How to Answer the Tough Questions Kids Ask

Kids ask a lot of tough questions. As parents, kids think we have all the answers, but oftentimes we don’t.

Heather Johnson shares a game plan that will help you navigate the toughest questions your kids can throw at you.


How to Answer the Tough Questions Kids Ask

When children hit you with those big life questions – race, religion, death, divorce, sex – it’s natural to feel a bit panicked, or even embarrassed. But these seven steps will help you be ready for those crucial conversations.


Parents should remember that this isn’t about a single question. It’s about having conversations way before these “tough” questions show up. And that has to happen every single day. We have to have conversations about the randomness of life so, when it does get hard, our kids have a confident foundation to tether to. It’s only then that they are willing to have the bigger conversations with us.


What is the timing of tough conversations? Is it when they are 12 years old? 16 years old? The right time is when they ask. The right time is when something happens in the world and we have to come home and have the conversation so they aren’t afraid. Do your best to have the hard conversations right then, in the moment. If the ideal timing isn’t “right now” – set a time and a place to have the conversation, and follow through. Remember. Bring it up.


Before we tell kids anything, we need to find out where they are starting from. When we find out what they know, then we know where to take the conversation.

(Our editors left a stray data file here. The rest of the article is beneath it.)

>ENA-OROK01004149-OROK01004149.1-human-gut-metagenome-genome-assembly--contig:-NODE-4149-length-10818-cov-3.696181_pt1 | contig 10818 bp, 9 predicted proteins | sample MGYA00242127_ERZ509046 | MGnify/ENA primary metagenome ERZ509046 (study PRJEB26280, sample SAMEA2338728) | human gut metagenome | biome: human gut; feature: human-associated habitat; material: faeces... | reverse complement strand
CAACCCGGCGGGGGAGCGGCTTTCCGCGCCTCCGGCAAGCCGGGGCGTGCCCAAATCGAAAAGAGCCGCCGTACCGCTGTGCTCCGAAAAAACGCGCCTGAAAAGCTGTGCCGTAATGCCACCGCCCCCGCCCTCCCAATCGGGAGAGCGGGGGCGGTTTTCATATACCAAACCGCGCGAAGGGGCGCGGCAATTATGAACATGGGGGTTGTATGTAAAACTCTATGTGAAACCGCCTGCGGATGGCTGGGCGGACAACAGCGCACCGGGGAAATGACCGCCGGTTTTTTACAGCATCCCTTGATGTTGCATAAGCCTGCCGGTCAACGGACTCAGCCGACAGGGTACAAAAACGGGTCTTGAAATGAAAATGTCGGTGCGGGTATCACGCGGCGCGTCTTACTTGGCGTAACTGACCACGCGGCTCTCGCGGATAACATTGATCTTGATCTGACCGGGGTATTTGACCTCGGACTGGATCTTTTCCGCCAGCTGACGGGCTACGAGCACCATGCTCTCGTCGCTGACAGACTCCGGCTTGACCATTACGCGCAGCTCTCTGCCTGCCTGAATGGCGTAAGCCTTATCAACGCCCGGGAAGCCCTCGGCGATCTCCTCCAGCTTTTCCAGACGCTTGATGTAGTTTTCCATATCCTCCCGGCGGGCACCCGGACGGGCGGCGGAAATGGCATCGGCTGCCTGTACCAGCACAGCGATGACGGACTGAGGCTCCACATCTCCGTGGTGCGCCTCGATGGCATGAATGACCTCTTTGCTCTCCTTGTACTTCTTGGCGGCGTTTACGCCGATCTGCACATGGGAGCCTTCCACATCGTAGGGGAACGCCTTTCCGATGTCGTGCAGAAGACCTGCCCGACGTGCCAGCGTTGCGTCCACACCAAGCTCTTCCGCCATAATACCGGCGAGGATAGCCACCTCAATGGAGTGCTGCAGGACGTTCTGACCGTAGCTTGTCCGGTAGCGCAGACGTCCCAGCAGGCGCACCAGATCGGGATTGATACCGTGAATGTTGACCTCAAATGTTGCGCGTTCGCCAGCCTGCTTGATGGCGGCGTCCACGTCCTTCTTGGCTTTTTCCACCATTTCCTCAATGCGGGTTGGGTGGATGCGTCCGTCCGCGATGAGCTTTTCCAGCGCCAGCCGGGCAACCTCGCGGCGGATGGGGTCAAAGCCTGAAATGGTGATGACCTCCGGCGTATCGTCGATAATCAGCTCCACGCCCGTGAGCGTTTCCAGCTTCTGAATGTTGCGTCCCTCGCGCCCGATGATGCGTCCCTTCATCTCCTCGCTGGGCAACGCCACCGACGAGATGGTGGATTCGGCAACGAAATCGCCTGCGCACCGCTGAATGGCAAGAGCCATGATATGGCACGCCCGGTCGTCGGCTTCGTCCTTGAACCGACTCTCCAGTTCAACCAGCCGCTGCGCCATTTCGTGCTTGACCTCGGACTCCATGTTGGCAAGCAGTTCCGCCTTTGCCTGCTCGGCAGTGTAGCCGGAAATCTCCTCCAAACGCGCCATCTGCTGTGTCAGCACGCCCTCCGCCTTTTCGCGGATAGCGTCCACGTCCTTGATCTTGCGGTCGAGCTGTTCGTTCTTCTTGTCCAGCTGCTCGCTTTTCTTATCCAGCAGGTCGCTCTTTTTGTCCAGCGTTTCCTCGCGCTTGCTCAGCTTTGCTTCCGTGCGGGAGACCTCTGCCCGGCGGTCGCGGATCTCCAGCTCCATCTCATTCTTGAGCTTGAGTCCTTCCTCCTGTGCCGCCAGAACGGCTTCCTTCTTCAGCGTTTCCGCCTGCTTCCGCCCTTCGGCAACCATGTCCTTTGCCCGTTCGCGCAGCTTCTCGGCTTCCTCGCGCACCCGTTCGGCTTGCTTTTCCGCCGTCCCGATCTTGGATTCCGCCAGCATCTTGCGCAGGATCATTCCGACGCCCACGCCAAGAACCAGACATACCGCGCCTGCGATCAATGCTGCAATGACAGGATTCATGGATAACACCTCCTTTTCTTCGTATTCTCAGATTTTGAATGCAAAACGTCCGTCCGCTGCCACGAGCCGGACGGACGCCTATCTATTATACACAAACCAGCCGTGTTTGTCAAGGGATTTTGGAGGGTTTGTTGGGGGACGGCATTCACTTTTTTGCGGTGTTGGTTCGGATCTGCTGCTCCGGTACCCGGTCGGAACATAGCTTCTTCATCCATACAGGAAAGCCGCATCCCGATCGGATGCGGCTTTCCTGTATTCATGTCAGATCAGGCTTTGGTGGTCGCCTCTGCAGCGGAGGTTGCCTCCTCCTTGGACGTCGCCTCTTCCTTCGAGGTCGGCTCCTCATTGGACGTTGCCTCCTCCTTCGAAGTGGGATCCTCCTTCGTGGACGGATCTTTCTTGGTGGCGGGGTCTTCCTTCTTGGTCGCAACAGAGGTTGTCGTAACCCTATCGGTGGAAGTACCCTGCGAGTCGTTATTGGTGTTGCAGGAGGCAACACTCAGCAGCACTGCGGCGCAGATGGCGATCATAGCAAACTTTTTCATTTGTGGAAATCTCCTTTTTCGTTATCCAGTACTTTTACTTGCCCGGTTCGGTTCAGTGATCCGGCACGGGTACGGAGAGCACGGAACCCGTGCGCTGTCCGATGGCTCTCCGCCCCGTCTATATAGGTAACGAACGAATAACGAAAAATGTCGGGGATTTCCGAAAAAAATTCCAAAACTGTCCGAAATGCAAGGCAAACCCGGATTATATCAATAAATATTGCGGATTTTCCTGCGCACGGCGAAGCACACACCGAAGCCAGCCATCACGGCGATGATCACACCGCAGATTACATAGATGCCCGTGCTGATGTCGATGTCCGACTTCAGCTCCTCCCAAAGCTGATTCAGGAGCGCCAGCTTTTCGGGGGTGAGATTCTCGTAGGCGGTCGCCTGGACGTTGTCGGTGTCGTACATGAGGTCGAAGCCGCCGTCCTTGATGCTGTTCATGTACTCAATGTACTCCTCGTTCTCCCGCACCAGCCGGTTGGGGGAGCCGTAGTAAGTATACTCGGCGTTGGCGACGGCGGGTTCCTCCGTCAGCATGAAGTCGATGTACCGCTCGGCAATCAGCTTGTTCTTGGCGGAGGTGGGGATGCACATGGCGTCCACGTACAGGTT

Look at yourself first. We tend to avoid these conversations out of embarrassment. We have to recognize this is not just a data transfer conversation – it is me recognizing my emotions, but also recognizing what emotions this conversation is eliciting for my child. Are they scared, anxious or nervous? The data makes them feel something – but data is just data. It’s not changing or going away. It’s the feelings we need to rectify. Our job is to help them understand what they are feeling and why.


If I profess to parent from honesty, openness, patience, love and compassion – I better make sure that I’ve signed on and applied those principles to tough conversations. Be honest with your child in the information you share. Be patient with their follow-up questions. Show love in how you respond. The principles and values we use everywhere else – we have to use them in these tough conversations, too.


We are going to offer up information and then seek feedback – “what else?” This isn’t me talking to my kids, this is us communicating one with another. So when they say that doesn’t make sense, or they ask why – keep letting them ask, and keep offering your help.


Safety, health and love is what we need to be offering. Always. So when we set out to have these tough conversation and you are looking at this template – first remember that safety, health and love is underneath all of it. It’s not about the specific words – it’s about empowering our kids with the knowledge they need to navigate the world around them. It’s about seeing our kids as people and giving them the information to feel safe and loved.

Heather Johnson M.S. completed her undergraduate and graduate degrees at Brigham Young University, and has been an adjunct faculty member for the last 15 years. She teaches students the principles behind successful families and the importance of families spending time together.

With a desire to help beyond the classroom, Heather is a Marriage and Relationship Coach where she helps couples and families learn to love, forgive, and communicate. She loves watching individuals find confidence and joy in marriage and parenting.

Heather’s favorite place to be is next to her husband. Married for 16 years, her greatest joy comes from being a wife, and mother to their 6 children (ages 15 to 2 years). Marriage and motherhood have been her most humbling adventure.

Contact Heather for counseling at blog.familyvolley@gmail.com, or visit www.familyvolley.blogspot.com.

Add comment